Abrams' 3.4 assist to 2.6 turnover ratio is startling, though many believe Abrams is not a true point guard. His decision-making must improve next season, as Abrams is now the second-most experienced player (behind Joe Bertrand) on a young, but talented, Illini squad.
Stats: 13.7 points, 4.8 rebounds, 2.5 assists, 35.5 minutes
Dylan Talley's stay in Lincoln only lasted two seasons, though Talley was certainly an impact player during that short time period. After losing four starters from the 2011-12 team, Brandon Ubel was the team's lone returning starter, while Talley's role changed from reserve to primary ball-handler.
Freshman Benny Parker was Tim Miles' point guard during non-conference play, but that changed when league play came around. Talley moved from small forward to point guard in a short Nebraska Cornhusker rotation that rarely saw Talley or Ray Gallegos leave the floor.
Talley did turn the rock over 2.2 times per contest, though his heavy workload and learning the point guard position are certainly valid excuses for that. Talley's presence will be missed by Nebraska in what could be another tough season in the rugged Big Ten.
Stats: 16.3 points, 5.0 rebounds, 4.0 assists, 36.5 minutes
After a solid freshman season at Southern Mississippi, D.J. Newbill decided to transfer to Happy Valley. After sitting out the entire 2011-12 season due to transfer regulations, Newbill finally took the court for the Penn State Nittany Lions in late 2012.
Despite having never played a game at Penn State, Newbill was elected a team captain. Newbill's on-court captaining happened sooner than he may have presumed, as do-everything point guard Tim Frazier went down with a season-ending Achilles injury in November.
Newbill, a natural wing player, had no choice but to move to point guard at this point. Newbill scored in double figures in all but three games, also contributing rebounds and assists.
Newbill, Jermaine Marshall and Frazier now come back to Penn State as the top three returning scorers in the Big Ten, all of whom are backcourt players. Watch for the Lions to surprise this upcoming year.
Stats: 13.4 points, 3.4 rebounds, 3.3 assists, 33.6 minutes
Keith Appling came to East Lansing as a shooter and has transitioned to his point guard role over the past two years. There are times when Appling is effectively flashy and can blow by opponents or find the open teammate with a great pass.
There are also times, when Appling makes a boneheaded late-game turnover that leaves Tom Izzo dismayed. Appling's worth will be shown as a senior leader and primary ball-handler for a team picked by everyone to make the 2014 Final Four.
Izzo has never had a recruiting class go four years without reaching a Final Four, though Appling and Adreian Payne are in jeopardy of never reaching the final weekend. Appling's decision-making could be the difference-maker in a potential tight game sometime next March that decides MSU's fate.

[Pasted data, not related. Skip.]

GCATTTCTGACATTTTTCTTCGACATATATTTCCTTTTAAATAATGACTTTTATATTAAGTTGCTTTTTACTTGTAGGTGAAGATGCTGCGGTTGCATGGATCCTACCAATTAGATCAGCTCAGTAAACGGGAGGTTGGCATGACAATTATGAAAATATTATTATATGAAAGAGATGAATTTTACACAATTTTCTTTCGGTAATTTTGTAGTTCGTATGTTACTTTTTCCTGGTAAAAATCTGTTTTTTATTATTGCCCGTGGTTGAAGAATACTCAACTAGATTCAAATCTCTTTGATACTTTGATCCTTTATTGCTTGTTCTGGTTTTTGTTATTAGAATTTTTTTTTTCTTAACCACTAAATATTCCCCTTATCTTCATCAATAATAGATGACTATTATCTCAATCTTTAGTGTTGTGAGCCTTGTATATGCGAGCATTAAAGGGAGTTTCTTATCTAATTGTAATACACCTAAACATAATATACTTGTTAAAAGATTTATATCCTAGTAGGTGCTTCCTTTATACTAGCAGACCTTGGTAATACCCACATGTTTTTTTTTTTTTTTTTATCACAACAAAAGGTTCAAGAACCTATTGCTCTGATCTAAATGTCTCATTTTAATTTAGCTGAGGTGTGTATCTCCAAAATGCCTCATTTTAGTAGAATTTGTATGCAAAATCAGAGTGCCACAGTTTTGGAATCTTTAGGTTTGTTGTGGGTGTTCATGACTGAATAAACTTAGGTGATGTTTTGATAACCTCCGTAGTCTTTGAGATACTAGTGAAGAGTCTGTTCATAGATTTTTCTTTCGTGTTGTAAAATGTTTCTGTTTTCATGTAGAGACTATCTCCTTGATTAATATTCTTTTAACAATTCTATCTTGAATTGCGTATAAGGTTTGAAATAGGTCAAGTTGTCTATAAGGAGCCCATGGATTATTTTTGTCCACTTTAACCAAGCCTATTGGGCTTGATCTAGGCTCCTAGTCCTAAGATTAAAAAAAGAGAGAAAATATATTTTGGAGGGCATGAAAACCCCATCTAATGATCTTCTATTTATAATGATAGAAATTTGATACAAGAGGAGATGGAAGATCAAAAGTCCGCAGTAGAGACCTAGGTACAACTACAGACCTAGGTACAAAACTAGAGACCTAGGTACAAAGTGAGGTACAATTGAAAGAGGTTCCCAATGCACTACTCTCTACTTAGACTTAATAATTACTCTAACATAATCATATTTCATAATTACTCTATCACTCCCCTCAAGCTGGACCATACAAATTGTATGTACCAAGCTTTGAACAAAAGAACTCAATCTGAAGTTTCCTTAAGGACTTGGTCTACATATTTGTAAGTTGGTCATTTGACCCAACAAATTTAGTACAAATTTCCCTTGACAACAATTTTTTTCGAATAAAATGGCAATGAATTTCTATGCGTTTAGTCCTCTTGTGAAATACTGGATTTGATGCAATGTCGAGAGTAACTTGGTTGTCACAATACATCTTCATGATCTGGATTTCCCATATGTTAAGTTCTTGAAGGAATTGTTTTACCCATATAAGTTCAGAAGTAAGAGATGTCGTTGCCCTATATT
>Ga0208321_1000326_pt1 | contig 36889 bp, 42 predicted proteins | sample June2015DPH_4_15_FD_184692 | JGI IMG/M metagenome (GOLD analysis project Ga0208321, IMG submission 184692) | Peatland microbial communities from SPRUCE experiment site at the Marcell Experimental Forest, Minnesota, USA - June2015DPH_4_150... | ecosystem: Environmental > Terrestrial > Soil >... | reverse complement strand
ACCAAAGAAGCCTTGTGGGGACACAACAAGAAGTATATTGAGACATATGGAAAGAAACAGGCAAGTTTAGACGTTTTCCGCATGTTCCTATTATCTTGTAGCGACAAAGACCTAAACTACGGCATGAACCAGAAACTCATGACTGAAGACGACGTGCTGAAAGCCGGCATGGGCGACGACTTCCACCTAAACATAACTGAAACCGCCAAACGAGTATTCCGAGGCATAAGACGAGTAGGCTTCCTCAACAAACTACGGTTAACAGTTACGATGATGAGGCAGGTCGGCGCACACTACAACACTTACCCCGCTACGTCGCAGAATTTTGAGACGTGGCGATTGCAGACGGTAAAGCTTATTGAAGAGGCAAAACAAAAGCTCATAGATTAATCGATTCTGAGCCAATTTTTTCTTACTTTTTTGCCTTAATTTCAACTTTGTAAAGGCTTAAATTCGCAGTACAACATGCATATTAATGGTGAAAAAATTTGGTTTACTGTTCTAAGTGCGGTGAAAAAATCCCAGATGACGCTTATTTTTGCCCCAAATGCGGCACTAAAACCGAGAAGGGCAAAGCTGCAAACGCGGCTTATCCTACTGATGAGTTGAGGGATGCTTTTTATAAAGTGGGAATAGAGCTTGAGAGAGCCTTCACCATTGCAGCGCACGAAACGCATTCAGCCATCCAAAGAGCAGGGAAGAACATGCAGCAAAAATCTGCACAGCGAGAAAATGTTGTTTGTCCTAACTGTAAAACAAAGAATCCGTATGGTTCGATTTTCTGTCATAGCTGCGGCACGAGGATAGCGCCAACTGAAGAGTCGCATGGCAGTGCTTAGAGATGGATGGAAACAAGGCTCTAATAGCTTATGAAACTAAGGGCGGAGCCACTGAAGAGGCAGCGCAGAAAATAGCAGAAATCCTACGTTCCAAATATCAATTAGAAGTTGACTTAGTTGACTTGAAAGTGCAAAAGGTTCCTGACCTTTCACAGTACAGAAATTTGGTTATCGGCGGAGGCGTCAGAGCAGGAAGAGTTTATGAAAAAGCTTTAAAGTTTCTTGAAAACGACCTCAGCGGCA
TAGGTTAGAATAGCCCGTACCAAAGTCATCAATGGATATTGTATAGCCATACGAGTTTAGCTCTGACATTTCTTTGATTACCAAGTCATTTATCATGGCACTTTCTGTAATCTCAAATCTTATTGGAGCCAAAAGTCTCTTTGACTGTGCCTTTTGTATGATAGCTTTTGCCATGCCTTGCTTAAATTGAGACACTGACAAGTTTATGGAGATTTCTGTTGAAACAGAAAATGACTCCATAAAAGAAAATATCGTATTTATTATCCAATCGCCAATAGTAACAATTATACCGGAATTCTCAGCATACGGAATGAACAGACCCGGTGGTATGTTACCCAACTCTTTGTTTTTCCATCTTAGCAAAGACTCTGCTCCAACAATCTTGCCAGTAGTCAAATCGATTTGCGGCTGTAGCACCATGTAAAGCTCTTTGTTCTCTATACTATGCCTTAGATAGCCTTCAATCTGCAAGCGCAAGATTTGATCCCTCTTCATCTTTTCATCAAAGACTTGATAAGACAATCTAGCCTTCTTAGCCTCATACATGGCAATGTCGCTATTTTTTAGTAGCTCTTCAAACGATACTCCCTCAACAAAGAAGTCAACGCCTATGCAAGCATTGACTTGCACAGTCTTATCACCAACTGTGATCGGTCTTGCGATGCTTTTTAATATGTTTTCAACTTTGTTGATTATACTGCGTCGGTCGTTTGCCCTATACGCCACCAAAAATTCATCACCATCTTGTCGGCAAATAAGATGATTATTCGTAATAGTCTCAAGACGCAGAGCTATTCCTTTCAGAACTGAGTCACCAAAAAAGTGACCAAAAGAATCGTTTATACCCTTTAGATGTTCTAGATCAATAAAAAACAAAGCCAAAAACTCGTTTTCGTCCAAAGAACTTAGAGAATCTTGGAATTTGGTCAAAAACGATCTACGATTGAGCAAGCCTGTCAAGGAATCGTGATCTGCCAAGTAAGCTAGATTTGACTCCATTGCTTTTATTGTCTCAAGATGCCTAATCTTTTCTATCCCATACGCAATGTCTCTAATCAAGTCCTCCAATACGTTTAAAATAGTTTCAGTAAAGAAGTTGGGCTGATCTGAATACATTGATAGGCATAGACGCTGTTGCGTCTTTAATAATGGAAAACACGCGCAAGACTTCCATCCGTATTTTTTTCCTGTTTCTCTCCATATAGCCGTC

Stats: 14.6 points, 3.7 rebounds, 3.4 assists, 30.1 minutes
Andre Hollins' November 23 performance against the Memphis Tigers may have been the Big Ten's best in 2012, as the sophomore scored 41 points on 12-of-16 shooting, 5-of-5 from long range and 12-of-13 from the foul stripe.
What's better is that Hollins hails from Memphis. Hollins was also impressive during the Minnesota Golden Gophers' two NCAA tournament games, scoring 28 and 25 points against UCLA and Florida, respectively. Though it wasn't enough to save coach Tubby Smith's job.
Hollins returns as a junior with fellow guards Joe Coleman and Austin Hollins in a talented backcourt. The question mark surrounding Minnesota will be their frontcourt, as only Elliott Eliason has been a regular the past two seasons, behind the likes of Trevor Mbakwe and Rodney Williams Jr.
Stats: 10.0 points, 3.6 rebounds, 4.6 assists, 34.1 minutes
Say what you may about Aaron Craft, but he is one of my favorite players to watch in all of college basketball, even at the expense of my favorite teams. Craft is one of the nation's best defenders and on-court leaders. He nearly helped the Buckeyes reach back-to-back Final Fours this past March.
Craft was the MVP of the Big Ten tournament, as OSU knocked off Nebraska, Michigan State and Wisconsin in that order. Craft's 20 points and nine assists, in the semifinal win over the Spartans, was a truly great performance.
Craft's magic continued later into March, as he knocked down a three-pointer to sink the Iowa State Cyclones in the NCAA third round and later assisted on LaQuinton Ross' game-winning three to beat Arizona. Luckily for college hoops enthusiasts, Craft will be back for one last go-around in 2013-14.
Stats: 18.6 points, 3.2 rebounds, 6.7 assists, 35.3 minutes
What more can be said about a kid who was the national player of the year and nearly willed his team to an NCAA title? Trey Burke's game-tying three-pointer in the Sweet 16 against Kansas kept the Wolverines' season alive and his second-half performance against Louisville nearly won them the whole thing.
Burke scored in double figures in all but two games as a sophomore, both coming in the NCAA tournament against South Dakota State and Syracuse. Burke had four games where he scored double-doubles in points and assists, and he won plenty of awards both in the Big Ten and on the national level.
Burke's two seasons in Ann Arbor were special ones, something that will be tough to match for future John Beilein guards to match. Burke will be chosen in this June's NBA lottery and has the tools to have a great and lengthy NBA career.